The plan is to have a satellite, containing around 500 to 1000 source particles, discharge the particles with a specially designed device. As the video below shows, by ejecting the particles in a continuous manner, rather than all at once, they’ll create the equivalent of a meteor shower. The particles will travel around 1/3rd the way around the Earth before entering the atmosphere, creating the shower of shooting stars. Different colors will be possible by using different materials for the particles, something this fireball cannon illustrates.
Continue reading “Painting the Sky with Shooting Stars”
Alchemists tried in vain to transmute lead into gold. What if you could turn waste products into energy? That’s what [chemicum] did in a recent video–he and some friends built microbial fuel cells that convert excrement into electricity (you can see the video, below).
The video doesn’t give you all the details of the build, but it seems easy enough. You need some stainless steel mesh, some activated charcoal, some epoxy, plastic containers, and some assorted metal plates and hardware. Of course, you also need excrement and–if the video is any indication–some clothespins to clamp your nose shut as you work.
Continue reading “Waste Not, No Lights”
In this day and age we’re consistently surrounded with portable electronic devices. In order for them to be called “portable”, they must run on batteries. Most, if not all, use rechargeable batteries. These batteries have a finite lifespan, and will eventually need to be replaced. UCI chemist [Reginald Penner] and doctoral candidate [Mya Le Thai] have been hard at work on making rechargeable batteries that last forever.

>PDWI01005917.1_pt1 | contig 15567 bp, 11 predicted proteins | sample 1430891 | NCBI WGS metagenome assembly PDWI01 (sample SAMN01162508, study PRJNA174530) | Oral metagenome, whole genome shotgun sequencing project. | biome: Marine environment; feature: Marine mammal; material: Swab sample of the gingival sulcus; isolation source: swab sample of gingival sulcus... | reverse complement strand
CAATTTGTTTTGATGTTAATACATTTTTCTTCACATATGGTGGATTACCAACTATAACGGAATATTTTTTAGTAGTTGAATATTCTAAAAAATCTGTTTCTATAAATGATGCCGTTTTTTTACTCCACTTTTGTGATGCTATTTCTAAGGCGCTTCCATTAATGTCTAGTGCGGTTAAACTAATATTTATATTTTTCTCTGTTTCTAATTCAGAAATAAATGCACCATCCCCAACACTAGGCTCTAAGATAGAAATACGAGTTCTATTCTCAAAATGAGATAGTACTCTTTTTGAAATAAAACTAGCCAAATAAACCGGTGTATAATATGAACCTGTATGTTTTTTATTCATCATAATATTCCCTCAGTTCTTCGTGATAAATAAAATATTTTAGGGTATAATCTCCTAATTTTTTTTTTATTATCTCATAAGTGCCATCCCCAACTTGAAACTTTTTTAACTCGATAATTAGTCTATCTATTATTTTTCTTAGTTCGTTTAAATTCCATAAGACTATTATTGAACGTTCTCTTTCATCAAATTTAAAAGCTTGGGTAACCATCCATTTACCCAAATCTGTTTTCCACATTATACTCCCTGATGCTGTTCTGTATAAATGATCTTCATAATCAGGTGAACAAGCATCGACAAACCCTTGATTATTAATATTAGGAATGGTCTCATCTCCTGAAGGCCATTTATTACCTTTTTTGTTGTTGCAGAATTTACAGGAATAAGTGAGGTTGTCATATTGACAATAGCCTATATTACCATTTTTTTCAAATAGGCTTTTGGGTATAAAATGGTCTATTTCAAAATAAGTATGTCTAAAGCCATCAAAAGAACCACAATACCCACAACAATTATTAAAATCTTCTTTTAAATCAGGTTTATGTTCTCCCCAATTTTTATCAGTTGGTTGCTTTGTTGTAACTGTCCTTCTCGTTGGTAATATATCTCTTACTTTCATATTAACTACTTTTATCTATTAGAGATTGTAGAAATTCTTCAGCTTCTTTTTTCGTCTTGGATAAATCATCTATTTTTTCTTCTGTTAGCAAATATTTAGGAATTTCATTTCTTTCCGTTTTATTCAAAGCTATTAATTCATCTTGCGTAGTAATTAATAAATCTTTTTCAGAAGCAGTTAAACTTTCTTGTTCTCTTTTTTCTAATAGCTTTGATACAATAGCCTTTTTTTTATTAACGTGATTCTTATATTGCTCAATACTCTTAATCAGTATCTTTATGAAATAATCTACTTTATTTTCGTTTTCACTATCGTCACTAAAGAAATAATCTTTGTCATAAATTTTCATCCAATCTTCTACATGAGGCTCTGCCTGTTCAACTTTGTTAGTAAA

Nanowires are great candidates for rechargeable battery technology because the wires, thousands of times thinner than a human hair, are great conductors of electricity. The problem is repeated charging and discharging makes them brittle, which causes them to eventually fail. Typically, the researchers at UCI could get 5000 to 7000 cycles in before they failed. After some trial and error, they found that if they coat a gold nanowire with an acrylic-like gel, they can get up to 200,000 charge/discharge cycles through it before failure.
We’ve seen rechargeable battery hacks before, but making a battery that never needs replacing is sure to get everyone excited.